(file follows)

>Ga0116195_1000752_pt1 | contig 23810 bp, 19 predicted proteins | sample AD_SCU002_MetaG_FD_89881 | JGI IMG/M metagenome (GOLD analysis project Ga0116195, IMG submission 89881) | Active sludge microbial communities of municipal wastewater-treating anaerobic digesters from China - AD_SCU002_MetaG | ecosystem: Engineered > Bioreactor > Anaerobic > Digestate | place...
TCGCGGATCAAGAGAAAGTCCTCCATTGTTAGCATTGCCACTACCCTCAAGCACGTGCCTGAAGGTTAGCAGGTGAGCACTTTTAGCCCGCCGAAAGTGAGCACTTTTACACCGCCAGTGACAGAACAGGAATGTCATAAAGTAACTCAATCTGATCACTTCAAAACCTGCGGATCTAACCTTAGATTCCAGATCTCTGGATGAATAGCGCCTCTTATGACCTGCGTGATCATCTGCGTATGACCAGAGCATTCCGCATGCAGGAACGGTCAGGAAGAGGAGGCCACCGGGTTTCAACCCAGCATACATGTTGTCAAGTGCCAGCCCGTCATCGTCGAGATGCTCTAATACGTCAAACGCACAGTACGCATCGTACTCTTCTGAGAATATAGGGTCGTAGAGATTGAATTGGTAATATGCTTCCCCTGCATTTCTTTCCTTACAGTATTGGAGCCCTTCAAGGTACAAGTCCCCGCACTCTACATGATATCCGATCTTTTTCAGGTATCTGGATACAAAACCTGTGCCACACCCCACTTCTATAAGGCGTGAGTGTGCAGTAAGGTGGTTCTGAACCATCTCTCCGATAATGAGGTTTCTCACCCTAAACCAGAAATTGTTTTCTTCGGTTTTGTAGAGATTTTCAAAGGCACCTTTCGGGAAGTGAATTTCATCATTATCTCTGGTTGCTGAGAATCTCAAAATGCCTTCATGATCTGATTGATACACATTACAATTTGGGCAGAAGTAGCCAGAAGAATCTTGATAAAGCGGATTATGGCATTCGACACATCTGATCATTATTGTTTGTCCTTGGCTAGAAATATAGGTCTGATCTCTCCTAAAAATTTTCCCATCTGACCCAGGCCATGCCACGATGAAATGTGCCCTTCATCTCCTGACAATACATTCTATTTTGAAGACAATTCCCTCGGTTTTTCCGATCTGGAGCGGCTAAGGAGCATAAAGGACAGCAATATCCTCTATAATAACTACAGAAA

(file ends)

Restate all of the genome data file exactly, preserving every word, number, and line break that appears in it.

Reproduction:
>Ga0116195_1000752_pt1 | contig 23810 bp, 19 predicted proteins | sample AD_SCU002_MetaG_FD_89881 | JGI IMG/M metagenome (GOLD analysis project Ga0116195, IMG submission 89881) | Active sludge microbial communities of municipal wastewater-treating anaerobic digesters from China - AD_SCU002_MetaG | ecosystem: Engineered > Bioreactor > Anaerobic > Digestate | place...
TCGCGGATCAAGAGAAAGTCCTCCATTGTTAGCATTGCCACTACCCTCAAGCACGTGCCTGAAGGTTAGCAGGTGAGCACTTTTAGCCCGCCGAAAGTGAGCACTTTTACACCGCCAGTGACAGAACAGGAATGTCATAAAGTAACTCAATCTGATCACTTCAAAACCTGCGGATCTAACCTTAGATTCCAGATCTCTGGATGAATAGCGCCTCTTATGACCTGCGTGATCATCTGCGTATGACCAGAGCATTCCGCATGCAGGAACGGTCAGGAAGAGGAGGCCACCGGGTTTCAACCCAGCATACATGTTGTCAAGTGCCAGCCCGTCATCGTCGAGATGCTCTAATACGTCAAACGCACAGTACGCATCGTACTCTTCTGAGAATATAGGGTCGTAGAGATTGAATTGGTAATATGCTTCCCCTGCATTTCTTTCCTTACAGTATTGGAGCCCTTCAAGGTACAAGTCCCCGCACTCTACATGATATCCGATCTTTTTCAGGTATCTGGATACAAAACCTGTGCCACACCCCACTTCTATAAGGCGTGAGTGTGCAGTAAGGTGGTTCTGAACCATCTCTCCGATAATGAGGTTTCTCACCCTAAACCAGAAATTGTTTTCTTCGGTTTTGTAGAGATTTTCAAAGGCACCTTTCGGGAAGTGAATTTCATCATTATCTCTGGTTGCTGAGAATCTCAAAATGCCTTCATGATCTGATTGATACACATTACAATTTGGGCAGAAGTAGCCAGAAGAATCTTGATAAAGCGGATTATGGCATTCGACACATCTGATCATTATTGTTTGTCCTTGGCTAGAAATATAGGTCTGATCTCTCCTAAAAATTTTCCCATCTGACCCAGGCCATGCCACGATGAAATGTGCCCTTCATCTCCTGACAATACATTCTATTTTGAAGACAATTCCCTCGGTTTTTCCGATCTGGAGCGGCTAAGGAGCATAAAGGACAGCAATATCCTCTATAATAACTACAGAAA